A provincial government proposal to buy the troubled MaRS office tower in downtown Toronto projects the building will operate at a loss of $36 million over the next decade, a Star analysis of a secret cabinet document reveals.
The document, a 10-year financial statement prepared by bureaucrats seeking cabinet approval to purchase the new 20-storey facility, shows that overall expenses are projected to be greater than revenues through 2023-24 due, in part, to a lack of tenants.
The cost of these shortfalls would be borne by the province, according to the document obtained by the Star.
The Liberal campaign says the 10-year projections “do not show the full story” and said the building is a 40-year project.
The document projects the MaRS building will start running operating surpluses in 2018-2019. But the surpluses are outweighed by almost $50 million in operating deficits up to that point.
Confidential government reports released Thursday by the Progressive Conservatives show the province was close to a deal with MaRS and a U.S. developer to purchase the virtually empty building at the corner of College St. and University Ave.
The plan came about when MaRS, a registered charity that promotes innovation and research, was at risk of defaulting on a $234-million loan provided by the province in 2011 to finance the construction of the new building. MaRS was relying on rental income from the development to pay back the loan, but was able to lease only 31 per cent of the building.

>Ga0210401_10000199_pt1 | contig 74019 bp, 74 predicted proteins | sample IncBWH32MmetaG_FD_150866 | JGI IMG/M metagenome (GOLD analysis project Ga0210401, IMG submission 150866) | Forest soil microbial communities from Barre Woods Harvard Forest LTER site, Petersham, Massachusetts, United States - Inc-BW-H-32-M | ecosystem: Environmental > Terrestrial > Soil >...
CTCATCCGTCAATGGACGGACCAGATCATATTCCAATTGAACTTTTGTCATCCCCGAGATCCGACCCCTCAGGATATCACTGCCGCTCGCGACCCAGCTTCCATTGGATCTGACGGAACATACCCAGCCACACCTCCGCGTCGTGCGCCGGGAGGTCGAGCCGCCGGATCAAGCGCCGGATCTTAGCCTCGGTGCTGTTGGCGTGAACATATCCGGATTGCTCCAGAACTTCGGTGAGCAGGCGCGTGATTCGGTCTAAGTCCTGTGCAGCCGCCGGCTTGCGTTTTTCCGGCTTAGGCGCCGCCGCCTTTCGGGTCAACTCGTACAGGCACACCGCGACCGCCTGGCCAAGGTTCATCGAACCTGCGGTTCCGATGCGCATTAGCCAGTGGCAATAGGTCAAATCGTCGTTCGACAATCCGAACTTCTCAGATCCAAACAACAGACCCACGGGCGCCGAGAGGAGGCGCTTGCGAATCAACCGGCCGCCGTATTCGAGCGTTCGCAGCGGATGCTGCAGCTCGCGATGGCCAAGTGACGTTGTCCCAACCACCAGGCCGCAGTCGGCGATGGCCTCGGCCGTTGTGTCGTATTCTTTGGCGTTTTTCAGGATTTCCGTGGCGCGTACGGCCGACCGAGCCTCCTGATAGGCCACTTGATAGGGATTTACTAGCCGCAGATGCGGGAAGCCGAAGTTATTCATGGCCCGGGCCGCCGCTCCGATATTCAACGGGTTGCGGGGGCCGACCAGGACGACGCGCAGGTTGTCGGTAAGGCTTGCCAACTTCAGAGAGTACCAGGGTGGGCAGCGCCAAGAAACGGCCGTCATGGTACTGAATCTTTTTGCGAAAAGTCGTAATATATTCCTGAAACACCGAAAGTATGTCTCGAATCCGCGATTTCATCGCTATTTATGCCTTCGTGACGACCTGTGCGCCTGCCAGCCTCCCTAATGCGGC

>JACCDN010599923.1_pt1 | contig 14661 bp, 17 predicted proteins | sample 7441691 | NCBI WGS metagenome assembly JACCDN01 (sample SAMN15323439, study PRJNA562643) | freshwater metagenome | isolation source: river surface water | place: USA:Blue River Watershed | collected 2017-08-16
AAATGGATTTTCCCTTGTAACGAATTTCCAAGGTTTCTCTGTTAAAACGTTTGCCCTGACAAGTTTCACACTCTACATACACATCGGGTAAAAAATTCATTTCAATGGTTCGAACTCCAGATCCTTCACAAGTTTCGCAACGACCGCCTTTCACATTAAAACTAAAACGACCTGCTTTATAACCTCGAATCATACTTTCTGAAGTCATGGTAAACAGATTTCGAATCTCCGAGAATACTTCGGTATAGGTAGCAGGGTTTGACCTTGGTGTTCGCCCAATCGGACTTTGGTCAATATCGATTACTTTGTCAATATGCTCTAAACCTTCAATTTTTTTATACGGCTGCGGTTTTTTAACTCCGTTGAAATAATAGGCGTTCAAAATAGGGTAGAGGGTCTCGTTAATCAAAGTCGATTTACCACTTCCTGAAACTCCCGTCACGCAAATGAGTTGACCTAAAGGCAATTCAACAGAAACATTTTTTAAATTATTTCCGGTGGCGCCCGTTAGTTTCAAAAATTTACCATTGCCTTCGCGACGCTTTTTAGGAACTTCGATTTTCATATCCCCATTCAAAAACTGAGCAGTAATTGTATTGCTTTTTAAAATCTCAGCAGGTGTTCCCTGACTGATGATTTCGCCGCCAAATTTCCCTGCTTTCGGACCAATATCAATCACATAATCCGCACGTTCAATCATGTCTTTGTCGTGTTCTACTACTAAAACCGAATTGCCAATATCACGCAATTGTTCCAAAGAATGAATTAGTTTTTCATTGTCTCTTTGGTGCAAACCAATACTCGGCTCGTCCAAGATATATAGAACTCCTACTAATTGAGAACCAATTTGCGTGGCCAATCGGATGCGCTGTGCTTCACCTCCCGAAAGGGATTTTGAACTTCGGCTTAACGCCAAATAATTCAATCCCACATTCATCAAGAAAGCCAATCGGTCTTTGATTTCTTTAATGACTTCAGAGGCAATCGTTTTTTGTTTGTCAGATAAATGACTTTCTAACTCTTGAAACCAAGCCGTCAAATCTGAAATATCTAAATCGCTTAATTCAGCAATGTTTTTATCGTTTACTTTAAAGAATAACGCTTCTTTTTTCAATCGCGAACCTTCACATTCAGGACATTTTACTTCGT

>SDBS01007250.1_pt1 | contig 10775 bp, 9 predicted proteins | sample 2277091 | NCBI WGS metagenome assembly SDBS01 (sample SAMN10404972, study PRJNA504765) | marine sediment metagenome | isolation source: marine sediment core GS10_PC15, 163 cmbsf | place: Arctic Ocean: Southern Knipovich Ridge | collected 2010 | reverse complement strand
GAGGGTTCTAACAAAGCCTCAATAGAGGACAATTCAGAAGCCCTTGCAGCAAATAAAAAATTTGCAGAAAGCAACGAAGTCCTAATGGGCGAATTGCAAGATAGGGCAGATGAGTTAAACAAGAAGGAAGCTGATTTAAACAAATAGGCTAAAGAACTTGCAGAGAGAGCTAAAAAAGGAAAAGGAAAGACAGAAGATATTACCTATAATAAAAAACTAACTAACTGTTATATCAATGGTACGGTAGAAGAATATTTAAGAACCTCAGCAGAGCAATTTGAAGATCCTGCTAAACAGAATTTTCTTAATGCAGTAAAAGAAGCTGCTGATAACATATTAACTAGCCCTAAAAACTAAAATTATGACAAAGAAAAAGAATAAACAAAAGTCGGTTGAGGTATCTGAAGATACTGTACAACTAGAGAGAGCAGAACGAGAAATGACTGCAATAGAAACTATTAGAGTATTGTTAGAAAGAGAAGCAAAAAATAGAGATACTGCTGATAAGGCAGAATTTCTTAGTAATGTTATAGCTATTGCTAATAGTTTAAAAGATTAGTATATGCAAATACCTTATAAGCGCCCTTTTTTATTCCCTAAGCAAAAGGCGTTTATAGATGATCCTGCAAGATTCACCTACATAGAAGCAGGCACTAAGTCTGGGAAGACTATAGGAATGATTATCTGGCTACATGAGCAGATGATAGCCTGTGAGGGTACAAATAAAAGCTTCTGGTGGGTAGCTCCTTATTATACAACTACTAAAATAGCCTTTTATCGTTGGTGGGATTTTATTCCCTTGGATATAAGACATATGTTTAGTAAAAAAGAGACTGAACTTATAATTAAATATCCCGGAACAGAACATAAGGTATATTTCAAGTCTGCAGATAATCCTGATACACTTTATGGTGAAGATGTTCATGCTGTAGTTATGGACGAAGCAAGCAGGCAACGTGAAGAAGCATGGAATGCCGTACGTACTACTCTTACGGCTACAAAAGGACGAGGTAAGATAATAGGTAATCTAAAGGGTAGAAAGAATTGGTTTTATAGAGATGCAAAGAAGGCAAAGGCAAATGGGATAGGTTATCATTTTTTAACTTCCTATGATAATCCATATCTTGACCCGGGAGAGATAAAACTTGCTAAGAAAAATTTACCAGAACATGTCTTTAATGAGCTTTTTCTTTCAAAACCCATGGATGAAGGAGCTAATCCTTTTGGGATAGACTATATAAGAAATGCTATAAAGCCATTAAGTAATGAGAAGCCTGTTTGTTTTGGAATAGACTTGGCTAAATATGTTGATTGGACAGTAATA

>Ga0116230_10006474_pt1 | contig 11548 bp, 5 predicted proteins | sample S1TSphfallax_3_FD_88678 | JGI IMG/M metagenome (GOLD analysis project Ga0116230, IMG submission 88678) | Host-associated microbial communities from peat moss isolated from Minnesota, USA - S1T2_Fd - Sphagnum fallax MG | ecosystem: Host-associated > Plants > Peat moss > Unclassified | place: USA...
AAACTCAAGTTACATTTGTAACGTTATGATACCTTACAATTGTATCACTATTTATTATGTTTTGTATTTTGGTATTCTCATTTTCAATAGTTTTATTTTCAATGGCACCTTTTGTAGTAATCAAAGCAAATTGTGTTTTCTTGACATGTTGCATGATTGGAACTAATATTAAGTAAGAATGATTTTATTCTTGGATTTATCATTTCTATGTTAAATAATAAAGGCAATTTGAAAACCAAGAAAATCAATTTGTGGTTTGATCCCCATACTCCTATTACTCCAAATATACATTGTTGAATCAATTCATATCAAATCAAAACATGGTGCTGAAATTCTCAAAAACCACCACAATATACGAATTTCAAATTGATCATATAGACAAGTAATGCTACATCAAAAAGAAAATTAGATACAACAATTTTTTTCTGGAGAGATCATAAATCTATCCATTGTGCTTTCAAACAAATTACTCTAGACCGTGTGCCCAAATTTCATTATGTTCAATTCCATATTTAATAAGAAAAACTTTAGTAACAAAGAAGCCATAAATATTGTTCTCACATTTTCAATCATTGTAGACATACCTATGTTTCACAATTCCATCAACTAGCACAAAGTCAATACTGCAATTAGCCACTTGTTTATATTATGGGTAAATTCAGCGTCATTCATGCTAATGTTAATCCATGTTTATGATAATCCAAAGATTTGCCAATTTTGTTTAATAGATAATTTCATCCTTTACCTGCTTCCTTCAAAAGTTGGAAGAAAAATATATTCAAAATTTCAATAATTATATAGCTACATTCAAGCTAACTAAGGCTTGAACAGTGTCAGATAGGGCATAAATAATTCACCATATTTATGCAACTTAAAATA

The Star revealed that the proposal would cost Ontario taxpayers nearly half a billion dollars. The $477-million price tag includes $317 million for the building and land, $106 million for renovations, as well as other costs.
The plan was set to go to the Treasury Board for approval earlier this month, but was postponed due to the election call.
The office tower is dubbed “Phase 2” of the MaRS Discovery District innovation complex kitty-corner to Queen’s Park. MaRS, announced in 2002 by then Progressive Conservative premier Ernie Eves, receives most of its funding from the province.
Part of the proposal includes relocating civil servants from other buildings into the new facility.
Campaigning in Burlington on Friday, Liberal Leader Kathleen Wynne proposed the purchase of the tower as a “responsible thing to do” and a good investment of public dollars.
“This is an arrangement where we would be consolidating government functions that are now in other buildings not owned by the government, to consolidate them into one building owned by the government,” Wynne said.
“It’s also part of the expansion of MaRS, and MaRS is a world-renowned centre of research and the commercialization of innovation and technology.”
Wynne accused the Progressive Conservatives of leaking the confidential cabinet documents to distract the public from growing criticism of their Million Jobs Plan, and the flawed math behind it.
But the Progressive Conservatives continued to pressure the Liberals for more details on the proposal.
Campaigning in Toronto, PC Leader Tim Hudak said he was “disappointed” in Wynne for entertaining the deal, but declined to say whether he would reject it should he form government.
“I’ll make a decision based on the evidence in front of me,” Hudak said. “But my abiding principle in making these types of decisions is what’s in the best interest of the taxpayer, not what’s in the best interest of the Liberal party.”
In a meeting with the Toronto Star’s editorial board Friday, NDP Leader Andrea Horwath said the proposed MaRS deal “sounds like another boondoggle” by the Liberals.
On Friday, the MaRS board of directors issued a statement on the organization’s website that stressed they are not in a position to comment on any ongoing negotiations and that the confidential documents should have remained confidential.
“Over the past year, we have been working with our partners to bridge short-term financial needs and bring additional capital into the Phase 2 project . . . The fact that these documents have been made public may, in fact, be harmful to the ultimate completion of the real estate transaction that is underway,” the statement said.
- With files from Robert Benzie